Quercus and Lisa Save the Scones

For the past couple of months, I have been trying to make scones. Note the word trying. You might also remember Yoda’s pithy advice about trying.

But readers, try I did. I used one of Alton Brown’s recipes, and although my scones tasted good, they came out flat as a cookie (American for biscuit). This meant I couldn’t easily cut them in half and spread butter on them. And what is the use of making scones if you can’t cut them in half and spread something on them, whether it be butter, jam, or cream? None, as far as I could see.

But being persistent, I didn’t give up. After all, I reasoned, I have a light hand with biscuits (the American kind) and pie crust, and there seemed to be no good reason why I couldn’t make decent scones.

As I have come to do with so many things, I asked my blogging friends for guidance. Lisa, from arlingwords, suggested placing the scones closer together so that they would rise rather than spread. And the inimitable Quercus had three pieces of advice: Add more flour,Β  use a two-inch cutter, and make sure the dough is thick.

Yesterday, in another attempt to make good scones, I followed Lisa’sΒ  and Quercus’s suggestions. I am happy to report that I finally had success. My scones were light, they could be cut in half, and they were not too sweet but sweet enough.

My scones were square rather than round or triangular, but Quercus had assured me that shape didn’t matter.

Clif, undeterred by their square shape, pronounced the scones “pretty darned good,” which is Yankee for delicious and high praise indeed. After eating one, he hurried back for seconds.

Now that I have figured out how to make good scones, the time has come to make them for friends when they come over for tea or coffee.

 

 

51 thoughts on “Quercus and Lisa Save the Scones”

      1. Any shape is fine. Tradition says round, but my wife used to make a pie tin full and cut wedges/ triangles! Butter, jam, cream matter more than shape. But you are right to work on thickness/rising. They’re meant to be light in texture. American biscuits are a good example.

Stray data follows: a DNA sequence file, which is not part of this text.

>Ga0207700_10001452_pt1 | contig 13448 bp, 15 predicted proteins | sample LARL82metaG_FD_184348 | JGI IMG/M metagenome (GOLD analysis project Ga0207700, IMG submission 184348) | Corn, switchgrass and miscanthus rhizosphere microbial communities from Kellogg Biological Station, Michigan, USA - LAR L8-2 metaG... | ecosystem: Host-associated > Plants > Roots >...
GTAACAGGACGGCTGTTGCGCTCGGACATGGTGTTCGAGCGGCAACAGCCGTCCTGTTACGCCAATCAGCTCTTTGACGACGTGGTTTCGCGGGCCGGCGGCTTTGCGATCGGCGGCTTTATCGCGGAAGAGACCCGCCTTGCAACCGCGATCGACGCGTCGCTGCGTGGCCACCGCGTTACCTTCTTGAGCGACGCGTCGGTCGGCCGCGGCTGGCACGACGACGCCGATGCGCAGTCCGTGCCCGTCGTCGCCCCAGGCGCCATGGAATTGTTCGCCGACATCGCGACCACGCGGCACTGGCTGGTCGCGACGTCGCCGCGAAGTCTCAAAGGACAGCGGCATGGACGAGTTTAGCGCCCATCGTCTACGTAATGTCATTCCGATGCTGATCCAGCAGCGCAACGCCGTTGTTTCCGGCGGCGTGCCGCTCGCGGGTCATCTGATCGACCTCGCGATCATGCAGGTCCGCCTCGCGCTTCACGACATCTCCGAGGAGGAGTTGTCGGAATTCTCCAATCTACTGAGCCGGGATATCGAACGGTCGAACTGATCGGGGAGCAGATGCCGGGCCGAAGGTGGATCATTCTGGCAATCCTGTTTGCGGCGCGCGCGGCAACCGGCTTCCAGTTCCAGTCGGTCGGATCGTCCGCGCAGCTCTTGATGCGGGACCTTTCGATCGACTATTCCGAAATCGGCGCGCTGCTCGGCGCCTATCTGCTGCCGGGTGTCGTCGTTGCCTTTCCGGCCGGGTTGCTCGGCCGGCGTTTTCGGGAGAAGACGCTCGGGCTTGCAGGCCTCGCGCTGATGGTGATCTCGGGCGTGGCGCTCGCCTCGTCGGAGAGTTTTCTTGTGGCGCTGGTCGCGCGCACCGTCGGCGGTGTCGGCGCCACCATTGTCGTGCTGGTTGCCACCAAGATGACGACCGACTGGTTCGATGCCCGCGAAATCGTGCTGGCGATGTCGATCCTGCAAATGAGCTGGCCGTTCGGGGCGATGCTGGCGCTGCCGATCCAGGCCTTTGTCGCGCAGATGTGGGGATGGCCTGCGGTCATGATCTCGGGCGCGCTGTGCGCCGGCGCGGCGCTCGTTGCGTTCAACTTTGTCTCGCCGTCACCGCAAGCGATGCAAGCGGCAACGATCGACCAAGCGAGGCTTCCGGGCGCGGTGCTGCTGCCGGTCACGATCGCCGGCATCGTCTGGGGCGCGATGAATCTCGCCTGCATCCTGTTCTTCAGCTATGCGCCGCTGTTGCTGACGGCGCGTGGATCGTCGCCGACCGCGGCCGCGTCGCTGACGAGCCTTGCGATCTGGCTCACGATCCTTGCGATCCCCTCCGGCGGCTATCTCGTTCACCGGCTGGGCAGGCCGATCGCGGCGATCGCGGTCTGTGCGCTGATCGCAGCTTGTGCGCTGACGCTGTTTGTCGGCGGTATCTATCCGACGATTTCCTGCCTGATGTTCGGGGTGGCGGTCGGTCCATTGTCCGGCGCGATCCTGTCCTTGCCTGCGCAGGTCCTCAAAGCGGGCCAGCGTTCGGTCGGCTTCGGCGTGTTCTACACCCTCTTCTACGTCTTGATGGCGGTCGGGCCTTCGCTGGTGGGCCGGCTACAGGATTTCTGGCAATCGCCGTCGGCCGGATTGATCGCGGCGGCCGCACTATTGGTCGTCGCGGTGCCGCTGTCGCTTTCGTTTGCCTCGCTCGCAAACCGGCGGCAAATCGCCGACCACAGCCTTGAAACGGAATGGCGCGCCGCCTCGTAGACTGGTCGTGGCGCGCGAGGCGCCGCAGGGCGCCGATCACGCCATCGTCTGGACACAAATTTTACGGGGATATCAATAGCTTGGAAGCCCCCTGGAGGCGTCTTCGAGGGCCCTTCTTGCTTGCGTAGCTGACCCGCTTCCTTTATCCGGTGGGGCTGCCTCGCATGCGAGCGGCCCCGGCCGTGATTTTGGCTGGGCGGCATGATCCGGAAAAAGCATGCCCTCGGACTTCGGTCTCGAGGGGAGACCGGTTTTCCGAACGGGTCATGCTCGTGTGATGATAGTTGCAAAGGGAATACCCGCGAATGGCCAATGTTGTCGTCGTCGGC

2. Thanks for the tips! The texture was light, even if the shape was more like an American biscuit. Maybe I should try cutting them in triangles, the way your wife does.

      1. We use a scone tray for baking them with the round shapes moulded into the tray. You fill the moulds with your scone mixture (we only make savoury ones e.g. with spelt flour, spinach, olive, roast tomato and feta), let them rise and bake in the oven et voila, a perfect set of round scones πŸ˜πŸ’– xxx

      2. That makes so much sense! I expect commercial bakers do the same thing. I have muffin tins, and the next time I make scones, I will try using them. Your savory scones sound delicious. I could have one right now.

  1. I agree about round scones. Use a scone cutter to get a neat shop. They shouldn’t spread. I found when I lived in Denmark, my scones were nowhere nearly as good as my scones back in Scotland or here in New Zealand. I have a theory it is something to do with the flour. Oh and you could make triangular scones too!

    1. Could be the flour! Anyway, my scone experiments will have to be put on hold until next January. Yikes, doesn’t that sound awful? But I need to finish writing my third book by Christmas. In April, the busy season for shows begins. I’ll stop listing things I have to do. Busy, busy. But I will keep your suggestions in mind.

    1. Thanks, Kerry. I’ll give them a try sometime. My busy time is coming, which means I won’t be trying anything new for a while. Oh, the hectic little life of the indie writer. πŸ˜‰

  2. Woo hoo! Thanks for the credits! Those look scrumptious. I don’t think shape matters. I use a round cake pan–one of the ones for a layer cake and a glass the size I want the scones to be to cut them out. Keeping them thick is important. It looks as though you found the touch!

    1. And thanks for your advice. I have one more trick to try for scones in the hopes of making them round. The busy season will soon be upon me, and I won’t be able to experiment for quite a while. I will be making scones while the scones melt, so to speak. πŸ˜‰

  3. Oh, I hadn’t realised you were having problems… I always use Mrs Beeton’s recipe (let me know if you want it) and either lard or butter as the fat NEVER margarine. Don’t make the mixture too soft and sticky or they will never rise.
    Looks like you managed some that worked in the end, though.

  4. I’m glad you’ve got it mastered the scones enough to qualify for a ‘Pretty darned good’. That reminds me of ‘not too bad’ which is said (in a downbeat way) in response to any question about our wellbeing where I’m from. It means we are fine, even if it doesn’t sound like that. ‘So far so good’ is another one – we don’t want to tempt fate.

    1. One more little experiment to see if I can get round scones, and then that’s it. Yankees, which by rights are only from New England—especially Maine—are descended from English settlers. (Sorry, New York. Despite the name of your famous baseball team, you are not true Yankees.) No doubt that is where the Yankees’ downbeat ways came from. Lots of “not too bad” and “So far so good” here as well. Funny how cultural inheritance lingers.

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